The Trump administration said Monday that it is boycotting a session of the United Nations Human Rights Council, amid growing concerns by the administration over the U.N.’s anti-Israel stance.
The boycott, first reported by The Washington Free Beacon, comes as the council was expected to adopt a number of anti-Israel resolutions Monday.
The council has long been criticized as one of the U.N.’s most anti-Israel bodies.
State Department spokesman Mark Toner said that one particular agenda item — “Human rights situation in Palestine and other occupied Arab territories” – was “yet another reminder of that body’s long-standing bias against Israel.”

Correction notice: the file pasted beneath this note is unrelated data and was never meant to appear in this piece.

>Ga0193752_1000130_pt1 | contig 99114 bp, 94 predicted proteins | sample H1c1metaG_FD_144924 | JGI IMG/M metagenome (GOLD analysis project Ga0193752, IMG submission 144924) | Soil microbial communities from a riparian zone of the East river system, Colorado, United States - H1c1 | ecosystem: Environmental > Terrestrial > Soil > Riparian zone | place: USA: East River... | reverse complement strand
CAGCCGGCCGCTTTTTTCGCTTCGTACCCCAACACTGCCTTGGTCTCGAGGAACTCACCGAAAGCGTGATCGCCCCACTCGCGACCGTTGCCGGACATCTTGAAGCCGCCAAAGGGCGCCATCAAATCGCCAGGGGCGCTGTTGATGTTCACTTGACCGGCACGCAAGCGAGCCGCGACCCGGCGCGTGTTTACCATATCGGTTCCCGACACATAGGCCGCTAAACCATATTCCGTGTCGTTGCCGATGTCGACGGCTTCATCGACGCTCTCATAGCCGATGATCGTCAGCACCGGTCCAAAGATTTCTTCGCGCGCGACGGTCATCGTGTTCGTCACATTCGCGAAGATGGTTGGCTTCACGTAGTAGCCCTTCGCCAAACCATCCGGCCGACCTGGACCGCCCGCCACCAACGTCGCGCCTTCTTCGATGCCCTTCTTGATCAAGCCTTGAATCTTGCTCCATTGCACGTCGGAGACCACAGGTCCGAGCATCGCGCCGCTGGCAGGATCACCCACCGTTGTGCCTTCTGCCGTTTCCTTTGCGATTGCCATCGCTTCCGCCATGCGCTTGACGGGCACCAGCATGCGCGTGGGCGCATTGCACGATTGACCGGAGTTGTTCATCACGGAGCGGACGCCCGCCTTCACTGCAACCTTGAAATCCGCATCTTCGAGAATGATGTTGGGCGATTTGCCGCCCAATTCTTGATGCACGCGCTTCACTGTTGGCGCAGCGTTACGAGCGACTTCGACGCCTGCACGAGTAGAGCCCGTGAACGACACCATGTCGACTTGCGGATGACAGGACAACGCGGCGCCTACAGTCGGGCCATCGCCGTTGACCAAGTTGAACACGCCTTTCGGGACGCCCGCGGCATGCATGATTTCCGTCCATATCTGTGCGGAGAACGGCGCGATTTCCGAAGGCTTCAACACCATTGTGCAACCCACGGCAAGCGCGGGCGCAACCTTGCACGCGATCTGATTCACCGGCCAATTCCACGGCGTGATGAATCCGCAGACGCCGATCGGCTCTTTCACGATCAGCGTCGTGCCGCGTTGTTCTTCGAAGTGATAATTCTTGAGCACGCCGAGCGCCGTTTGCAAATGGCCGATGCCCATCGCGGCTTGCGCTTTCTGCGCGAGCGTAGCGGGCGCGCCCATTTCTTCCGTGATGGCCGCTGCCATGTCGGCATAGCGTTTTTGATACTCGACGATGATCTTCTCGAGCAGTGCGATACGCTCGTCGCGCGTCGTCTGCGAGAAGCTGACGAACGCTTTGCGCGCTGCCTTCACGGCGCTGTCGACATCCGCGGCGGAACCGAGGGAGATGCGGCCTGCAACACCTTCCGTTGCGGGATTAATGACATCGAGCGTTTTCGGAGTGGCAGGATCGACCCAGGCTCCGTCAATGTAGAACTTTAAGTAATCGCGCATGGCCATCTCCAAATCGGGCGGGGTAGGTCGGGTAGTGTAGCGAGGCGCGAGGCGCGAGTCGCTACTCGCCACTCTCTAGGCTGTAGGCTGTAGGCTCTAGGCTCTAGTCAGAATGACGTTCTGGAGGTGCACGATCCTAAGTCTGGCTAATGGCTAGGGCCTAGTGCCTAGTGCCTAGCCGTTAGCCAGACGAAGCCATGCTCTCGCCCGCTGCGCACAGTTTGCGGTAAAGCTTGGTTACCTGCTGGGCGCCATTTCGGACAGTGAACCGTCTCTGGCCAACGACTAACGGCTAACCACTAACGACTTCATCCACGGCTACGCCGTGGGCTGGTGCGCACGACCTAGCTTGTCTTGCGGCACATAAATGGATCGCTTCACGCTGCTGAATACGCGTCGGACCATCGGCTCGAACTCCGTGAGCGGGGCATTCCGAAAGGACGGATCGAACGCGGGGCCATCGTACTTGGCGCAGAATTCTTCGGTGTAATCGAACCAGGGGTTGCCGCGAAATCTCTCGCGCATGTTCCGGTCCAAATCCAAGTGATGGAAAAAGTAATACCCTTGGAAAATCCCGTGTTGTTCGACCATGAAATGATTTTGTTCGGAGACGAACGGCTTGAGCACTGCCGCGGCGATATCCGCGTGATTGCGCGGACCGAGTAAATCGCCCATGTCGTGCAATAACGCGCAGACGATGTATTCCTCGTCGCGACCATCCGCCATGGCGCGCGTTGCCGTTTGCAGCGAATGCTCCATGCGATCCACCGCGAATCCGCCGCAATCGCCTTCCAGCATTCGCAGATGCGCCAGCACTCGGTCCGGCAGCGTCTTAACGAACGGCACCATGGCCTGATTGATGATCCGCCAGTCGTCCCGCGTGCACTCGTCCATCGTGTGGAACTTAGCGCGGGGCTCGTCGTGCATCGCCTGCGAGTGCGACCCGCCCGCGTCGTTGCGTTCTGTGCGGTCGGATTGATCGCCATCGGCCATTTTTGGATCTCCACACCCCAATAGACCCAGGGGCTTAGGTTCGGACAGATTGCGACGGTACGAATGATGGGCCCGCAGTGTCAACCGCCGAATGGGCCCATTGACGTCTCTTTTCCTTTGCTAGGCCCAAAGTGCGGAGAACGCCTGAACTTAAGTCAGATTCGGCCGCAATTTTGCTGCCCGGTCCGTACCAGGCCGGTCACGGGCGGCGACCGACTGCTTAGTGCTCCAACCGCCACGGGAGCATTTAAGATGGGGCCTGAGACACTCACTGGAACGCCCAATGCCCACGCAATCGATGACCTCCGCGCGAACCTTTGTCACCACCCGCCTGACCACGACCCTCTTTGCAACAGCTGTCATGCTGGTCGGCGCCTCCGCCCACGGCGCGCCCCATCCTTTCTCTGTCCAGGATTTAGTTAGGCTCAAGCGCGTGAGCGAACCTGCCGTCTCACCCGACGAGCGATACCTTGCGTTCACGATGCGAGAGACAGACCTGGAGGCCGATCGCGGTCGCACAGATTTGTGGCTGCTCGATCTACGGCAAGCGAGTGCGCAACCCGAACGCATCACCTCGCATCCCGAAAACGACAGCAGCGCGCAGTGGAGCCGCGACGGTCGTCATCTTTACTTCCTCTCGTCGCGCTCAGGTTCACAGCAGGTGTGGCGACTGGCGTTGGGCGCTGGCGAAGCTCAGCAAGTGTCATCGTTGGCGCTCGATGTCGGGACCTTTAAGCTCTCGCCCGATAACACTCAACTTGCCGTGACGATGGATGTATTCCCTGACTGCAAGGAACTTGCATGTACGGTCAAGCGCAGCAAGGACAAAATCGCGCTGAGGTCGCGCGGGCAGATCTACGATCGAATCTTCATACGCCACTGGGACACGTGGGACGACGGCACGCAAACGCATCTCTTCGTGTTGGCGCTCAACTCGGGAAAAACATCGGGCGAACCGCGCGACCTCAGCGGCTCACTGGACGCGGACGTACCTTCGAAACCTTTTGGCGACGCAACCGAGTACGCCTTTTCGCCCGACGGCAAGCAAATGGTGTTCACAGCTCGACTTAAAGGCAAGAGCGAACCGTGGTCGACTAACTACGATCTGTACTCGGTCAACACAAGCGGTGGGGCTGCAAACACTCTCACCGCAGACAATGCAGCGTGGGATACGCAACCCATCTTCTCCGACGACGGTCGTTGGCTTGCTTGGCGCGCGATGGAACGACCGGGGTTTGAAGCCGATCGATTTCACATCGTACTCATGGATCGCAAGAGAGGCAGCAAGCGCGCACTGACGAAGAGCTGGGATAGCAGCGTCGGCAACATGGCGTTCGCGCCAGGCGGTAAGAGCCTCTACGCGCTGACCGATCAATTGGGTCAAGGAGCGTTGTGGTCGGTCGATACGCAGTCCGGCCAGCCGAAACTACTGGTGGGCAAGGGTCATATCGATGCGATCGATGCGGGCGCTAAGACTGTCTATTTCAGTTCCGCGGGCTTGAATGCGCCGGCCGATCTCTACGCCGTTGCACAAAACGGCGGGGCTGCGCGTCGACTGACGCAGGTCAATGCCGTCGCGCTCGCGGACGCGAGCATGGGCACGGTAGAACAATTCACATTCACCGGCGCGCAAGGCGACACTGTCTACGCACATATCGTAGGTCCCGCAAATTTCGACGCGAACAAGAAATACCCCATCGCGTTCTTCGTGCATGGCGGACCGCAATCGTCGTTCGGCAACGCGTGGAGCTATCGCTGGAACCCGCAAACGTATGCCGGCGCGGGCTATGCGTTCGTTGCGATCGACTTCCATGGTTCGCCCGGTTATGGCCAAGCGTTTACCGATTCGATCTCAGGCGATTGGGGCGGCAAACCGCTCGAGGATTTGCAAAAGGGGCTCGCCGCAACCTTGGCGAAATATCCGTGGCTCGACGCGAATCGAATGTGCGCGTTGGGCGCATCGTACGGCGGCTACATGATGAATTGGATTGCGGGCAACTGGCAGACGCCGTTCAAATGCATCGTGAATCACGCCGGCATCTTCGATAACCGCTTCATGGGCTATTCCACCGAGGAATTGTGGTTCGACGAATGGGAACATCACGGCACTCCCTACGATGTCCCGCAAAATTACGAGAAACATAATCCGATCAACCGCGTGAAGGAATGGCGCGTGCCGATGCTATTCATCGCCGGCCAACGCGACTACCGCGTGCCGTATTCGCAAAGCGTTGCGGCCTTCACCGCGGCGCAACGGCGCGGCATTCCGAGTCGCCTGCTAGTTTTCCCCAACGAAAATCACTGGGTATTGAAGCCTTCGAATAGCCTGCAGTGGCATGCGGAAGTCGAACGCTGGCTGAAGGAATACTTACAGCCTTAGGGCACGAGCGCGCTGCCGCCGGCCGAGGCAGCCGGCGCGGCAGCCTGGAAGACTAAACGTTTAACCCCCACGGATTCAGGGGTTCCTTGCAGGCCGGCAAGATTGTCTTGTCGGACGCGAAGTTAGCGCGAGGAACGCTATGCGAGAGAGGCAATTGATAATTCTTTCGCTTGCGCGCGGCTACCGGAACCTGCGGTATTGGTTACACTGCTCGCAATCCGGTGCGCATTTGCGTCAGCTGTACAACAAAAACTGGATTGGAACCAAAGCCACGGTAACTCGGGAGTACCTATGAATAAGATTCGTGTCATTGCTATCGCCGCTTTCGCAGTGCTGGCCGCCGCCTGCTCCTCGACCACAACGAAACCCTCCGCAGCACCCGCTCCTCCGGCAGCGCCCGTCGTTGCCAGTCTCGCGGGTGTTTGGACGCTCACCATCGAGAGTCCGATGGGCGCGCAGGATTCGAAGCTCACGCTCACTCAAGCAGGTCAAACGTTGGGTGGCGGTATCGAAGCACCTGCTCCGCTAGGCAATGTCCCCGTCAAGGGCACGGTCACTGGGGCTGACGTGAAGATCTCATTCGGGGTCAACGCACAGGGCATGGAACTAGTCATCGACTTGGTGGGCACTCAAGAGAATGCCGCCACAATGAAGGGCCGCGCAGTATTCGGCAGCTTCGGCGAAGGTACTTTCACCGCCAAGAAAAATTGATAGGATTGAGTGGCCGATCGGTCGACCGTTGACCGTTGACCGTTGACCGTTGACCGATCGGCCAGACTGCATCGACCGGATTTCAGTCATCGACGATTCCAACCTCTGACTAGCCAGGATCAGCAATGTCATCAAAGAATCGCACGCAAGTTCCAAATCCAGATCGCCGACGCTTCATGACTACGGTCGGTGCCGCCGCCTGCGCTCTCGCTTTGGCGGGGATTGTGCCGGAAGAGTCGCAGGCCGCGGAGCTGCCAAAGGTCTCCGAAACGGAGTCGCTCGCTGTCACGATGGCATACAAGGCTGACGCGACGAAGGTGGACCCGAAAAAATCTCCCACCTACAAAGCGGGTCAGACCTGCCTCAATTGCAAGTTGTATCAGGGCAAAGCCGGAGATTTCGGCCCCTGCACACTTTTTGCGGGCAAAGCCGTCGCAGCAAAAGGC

“As an expression of our deeply-held conviction that this bias must be addressed in order for the Council to realize its legitimate purpose, the United States decided not to attend the Council’s Item Seven General Debate session,” Toner said, adding that the U.S. will vote against every resolution under the agenda item, and encourage other countries to do the same.
The council was set up in 2006 as a successor to the Human Rights Commission — which was also criticized for its anti-Israel stance. The Bush administration refused to join the new body, but the Obama administration applied for membership, arguing it could better influence the council from the inside.